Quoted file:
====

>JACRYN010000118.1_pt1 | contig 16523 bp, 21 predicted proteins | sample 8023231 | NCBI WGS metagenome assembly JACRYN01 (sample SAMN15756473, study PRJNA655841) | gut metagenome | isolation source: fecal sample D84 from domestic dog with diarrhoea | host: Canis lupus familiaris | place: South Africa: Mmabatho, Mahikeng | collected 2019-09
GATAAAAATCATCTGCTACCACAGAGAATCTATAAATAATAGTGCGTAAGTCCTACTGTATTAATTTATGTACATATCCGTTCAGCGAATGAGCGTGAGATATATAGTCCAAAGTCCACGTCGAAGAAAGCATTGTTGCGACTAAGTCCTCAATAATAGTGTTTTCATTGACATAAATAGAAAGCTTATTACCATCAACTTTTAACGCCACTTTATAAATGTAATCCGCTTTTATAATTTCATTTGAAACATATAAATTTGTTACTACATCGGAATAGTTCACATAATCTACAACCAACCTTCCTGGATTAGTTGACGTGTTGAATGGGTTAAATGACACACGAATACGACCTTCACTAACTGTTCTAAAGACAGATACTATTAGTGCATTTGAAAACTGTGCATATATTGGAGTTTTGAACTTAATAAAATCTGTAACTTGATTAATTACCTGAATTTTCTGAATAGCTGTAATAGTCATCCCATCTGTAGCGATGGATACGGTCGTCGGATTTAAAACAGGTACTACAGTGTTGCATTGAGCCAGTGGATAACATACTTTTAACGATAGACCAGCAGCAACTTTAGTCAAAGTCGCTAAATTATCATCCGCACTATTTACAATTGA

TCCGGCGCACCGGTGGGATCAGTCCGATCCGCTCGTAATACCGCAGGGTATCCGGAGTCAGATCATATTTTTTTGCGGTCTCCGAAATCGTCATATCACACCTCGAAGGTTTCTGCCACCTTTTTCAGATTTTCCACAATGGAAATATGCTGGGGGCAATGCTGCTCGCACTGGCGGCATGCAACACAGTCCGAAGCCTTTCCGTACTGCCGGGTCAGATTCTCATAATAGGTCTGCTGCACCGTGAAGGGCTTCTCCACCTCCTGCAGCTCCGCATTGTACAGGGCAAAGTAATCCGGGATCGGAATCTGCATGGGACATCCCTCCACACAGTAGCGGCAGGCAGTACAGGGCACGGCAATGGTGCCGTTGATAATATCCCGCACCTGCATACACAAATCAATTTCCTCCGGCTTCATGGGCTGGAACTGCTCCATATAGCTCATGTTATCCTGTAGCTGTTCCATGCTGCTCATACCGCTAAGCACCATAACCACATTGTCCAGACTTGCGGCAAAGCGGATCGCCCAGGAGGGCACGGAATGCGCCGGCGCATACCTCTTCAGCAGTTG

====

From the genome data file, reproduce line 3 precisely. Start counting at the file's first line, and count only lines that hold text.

TCCGGCGCACCGGTGGGATCAGTCCGATCCGCTCGTAATACCGCAGGGTATCCGGAGTCAGATCATATTTTTTTGCGGTCTCCGAAATCGTCATATCACACCTCGAAGGTTTCTGCCACCTTTTTCAGATTTTCCACAATGGAAATATGCTGGGGGCAATGCTGCTCGCACTGGCGGCATGCAACACAGTCCGAAGCCTTTCCGTACTGCCGGGTCAGATTCTCATAATAGGTCTGCTGCACCGTGAAGGGCTTCTCCACCTCCTGCAGCTCCGCATTGTACAGGGCAAAGTAATCCGGGATCGGAATCTGCATGGGACATCCCTCCACACAGTAGCGGCAGGCAGTACAGGGCACGGCAATGGTGCCGTTGATAATATCCCGCACCTGCATACACAAATCAATTTCCTCCGGCTTCATGGGCTGGAACTGCTCCATATAGCTCATGTTATCCTGTAGCTGTTCCATGCTGCTCATACCGCTAAGCACCATAACCACATTGTCCAGACTTGCGGCAAAGCGGATCGCCCAGGAGGGCACGGAATGCGCCGGCGCATACCTCTTCAGCAGTTG